Functionality of Treehugger

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Eric Christiansen

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Nov 4, 2012, 6:26:08 PM11/4/12
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Hey, it's a bit unclear to me, just having skimmed the docs, what Treehugger can and can't do:

1) Can Treehugger evaluate the trees it creates? If so, it should be example code, augmenting the code here. If not, it's confusing to say "treehugger.scala is a library to code Scala programmatically", because that makes me think it's a metaprogramming library.

2) Does Treehugger generate code dynamically or at compile-time? Eg, could I use it to rewrite my code before it's compiled?

Thanks.

eugene yokota

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Nov 4, 2012, 6:44:51 PM11/4/12
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Hi Eric,

On Sun, Nov 4, 2012 at 6:26 PM, Eric Christiansen
<ericmartinc...@gmail.com> wrote:
> Hey, it's a bit unclear to me, just having skimmed the docs, what Treehugger
> can and can't do:
>
> 1) Can Treehugger evaluate the trees it creates? If so, it should be example
> code, augmenting the code here.

No, treehugger doesn't evaluate the tree. The evaluation should be
handled by Scala, or other libraries.

> If not, it's confusing to say
> "treehugger.scala is a library to code Scala programmatically", because that
> makes me think it's a metaprogramming library.

It's a code generation library. If someone wants to call that staging
or metaprogramming, it is, but treehugger is not macro.

> 2) Does Treehugger generate code dynamically or at compile-time? Eg, could I
> use it to rewrite my code before it's compiled?

At the moment treehugger supports only runtime generation, which you
can integrate into the build process using sbt.
If you want AST transformation of your Scala code, that's what Scala
2.10's macro does. I have an experimental subproject of treehugger
called trehugger-bridge. Using that I was able to port Scala Macro's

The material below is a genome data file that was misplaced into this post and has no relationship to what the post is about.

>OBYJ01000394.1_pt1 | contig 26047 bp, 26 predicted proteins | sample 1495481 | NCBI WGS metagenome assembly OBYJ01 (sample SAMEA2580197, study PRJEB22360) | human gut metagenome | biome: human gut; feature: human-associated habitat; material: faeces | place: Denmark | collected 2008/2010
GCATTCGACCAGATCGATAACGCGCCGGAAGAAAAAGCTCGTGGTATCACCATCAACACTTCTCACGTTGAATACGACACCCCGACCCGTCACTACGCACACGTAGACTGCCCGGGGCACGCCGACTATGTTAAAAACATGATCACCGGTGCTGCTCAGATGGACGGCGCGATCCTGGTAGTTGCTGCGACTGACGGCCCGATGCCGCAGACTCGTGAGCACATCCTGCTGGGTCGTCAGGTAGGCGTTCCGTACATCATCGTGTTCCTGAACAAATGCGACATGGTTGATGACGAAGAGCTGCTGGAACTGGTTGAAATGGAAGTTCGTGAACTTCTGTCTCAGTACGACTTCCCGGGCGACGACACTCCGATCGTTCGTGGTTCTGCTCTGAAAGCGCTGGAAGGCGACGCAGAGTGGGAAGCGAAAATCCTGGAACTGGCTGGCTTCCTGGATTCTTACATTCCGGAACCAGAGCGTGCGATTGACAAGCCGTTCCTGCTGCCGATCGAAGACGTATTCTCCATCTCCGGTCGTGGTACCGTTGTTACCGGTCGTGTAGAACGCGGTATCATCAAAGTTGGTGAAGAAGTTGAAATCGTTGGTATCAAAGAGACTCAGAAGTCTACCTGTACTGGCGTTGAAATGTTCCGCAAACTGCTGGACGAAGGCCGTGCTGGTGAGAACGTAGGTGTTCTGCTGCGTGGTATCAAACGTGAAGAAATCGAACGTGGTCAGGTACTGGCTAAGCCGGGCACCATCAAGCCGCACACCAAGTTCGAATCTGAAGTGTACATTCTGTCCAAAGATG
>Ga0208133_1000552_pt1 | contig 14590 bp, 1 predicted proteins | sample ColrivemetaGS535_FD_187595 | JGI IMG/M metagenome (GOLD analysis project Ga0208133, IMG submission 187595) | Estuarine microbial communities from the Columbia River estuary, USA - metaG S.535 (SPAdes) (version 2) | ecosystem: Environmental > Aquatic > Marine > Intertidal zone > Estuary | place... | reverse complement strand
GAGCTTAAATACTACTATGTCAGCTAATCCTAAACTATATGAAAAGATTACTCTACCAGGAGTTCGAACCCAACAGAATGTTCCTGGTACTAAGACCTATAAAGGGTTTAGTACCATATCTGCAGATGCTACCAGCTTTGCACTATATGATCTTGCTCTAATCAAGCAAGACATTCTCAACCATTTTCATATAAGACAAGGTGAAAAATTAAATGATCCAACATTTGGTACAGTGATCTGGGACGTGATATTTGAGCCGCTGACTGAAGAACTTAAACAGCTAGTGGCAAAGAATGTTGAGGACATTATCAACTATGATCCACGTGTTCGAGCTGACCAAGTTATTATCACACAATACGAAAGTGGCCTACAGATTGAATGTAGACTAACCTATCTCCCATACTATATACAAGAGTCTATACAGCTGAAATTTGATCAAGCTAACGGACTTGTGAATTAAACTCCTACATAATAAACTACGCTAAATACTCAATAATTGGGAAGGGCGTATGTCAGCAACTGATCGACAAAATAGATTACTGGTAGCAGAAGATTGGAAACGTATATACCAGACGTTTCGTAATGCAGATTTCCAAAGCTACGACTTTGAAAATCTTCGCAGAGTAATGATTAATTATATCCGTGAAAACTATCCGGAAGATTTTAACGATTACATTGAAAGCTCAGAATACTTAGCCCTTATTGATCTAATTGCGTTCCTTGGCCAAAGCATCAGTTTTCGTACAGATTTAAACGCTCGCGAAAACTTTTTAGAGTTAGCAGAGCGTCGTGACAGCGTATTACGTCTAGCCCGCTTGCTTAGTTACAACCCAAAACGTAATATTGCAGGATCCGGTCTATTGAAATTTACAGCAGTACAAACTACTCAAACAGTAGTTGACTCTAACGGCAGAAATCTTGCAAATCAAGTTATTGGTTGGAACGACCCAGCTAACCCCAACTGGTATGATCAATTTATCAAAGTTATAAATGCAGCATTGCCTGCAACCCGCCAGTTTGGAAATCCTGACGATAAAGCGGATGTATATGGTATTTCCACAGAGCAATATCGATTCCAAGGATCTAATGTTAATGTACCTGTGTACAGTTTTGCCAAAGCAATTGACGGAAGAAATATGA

"getting started" example to treehugger:
https://github.com/eed3si9n/scalamacros-getting-started/blob/treehugger/library/Macros.scala

There I convert Scalac tree given by macro to treehugger tree,
manipulate it, and then convert it back to Scalac tree. It seems like
too much work to implement complete conversion, so treehugger-bridge
will remain experimental until I need it myself, or someone else want
to give it a shot.

Hope this helps.

-eugene

Julian Peeters

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Aug 5, 2013, 4:51:24 PM8/5/13
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At the moment treehugger supports only runtime generation, which you 
can integrate into the build process using sbt. 
Hi,
 
Forgive an ignorant question, but what are the benefits of the Treehugger DSL over generating code by simply printing strings directly? 

Thanks,
Julian

eugene yokota

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Aug 5, 2013, 6:22:54 PM8/5/13
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Hi Julian,

On Mon, Aug 5, 2013 at 4:51 PM, Julian Peeters <julian...@gmail.com> wrote:
At the moment treehugger supports only runtime generation, which you 
can integrate into the build process using sbt. 
 what are the benefits of the Treehugger DSL over generating code by simply printing strings directly? 

I wrote treehugger since writing String-based code generating in scalaxb was getting messy.
I later found out that jaxb guys did something similar: http://codemodel.java.net/

The benefits are similar to those of using any case class structure over manipulating raw String.
Instead of String, with treehugger you first build trees. 
For some small code generation, using String could be sufficient, but it's gets messy if you want to incorporate
user data to generate code etc.
treehugger gives you a way to organize the code with types, and it provides better type safety to the code generating code.
The type safety of the generated code is somewhat arguable since both String and treehugger can generate bad code,
but generally treehugger should prevent certain class of bad code like unmatching parens.
Also, since you deal with pure trees, you let treehugger worry about layout issues like indentation.

-eugene

Julian Peeters

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Aug 5, 2013, 6:31:26 PM8/5/13
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Wonderful answer, thanks.
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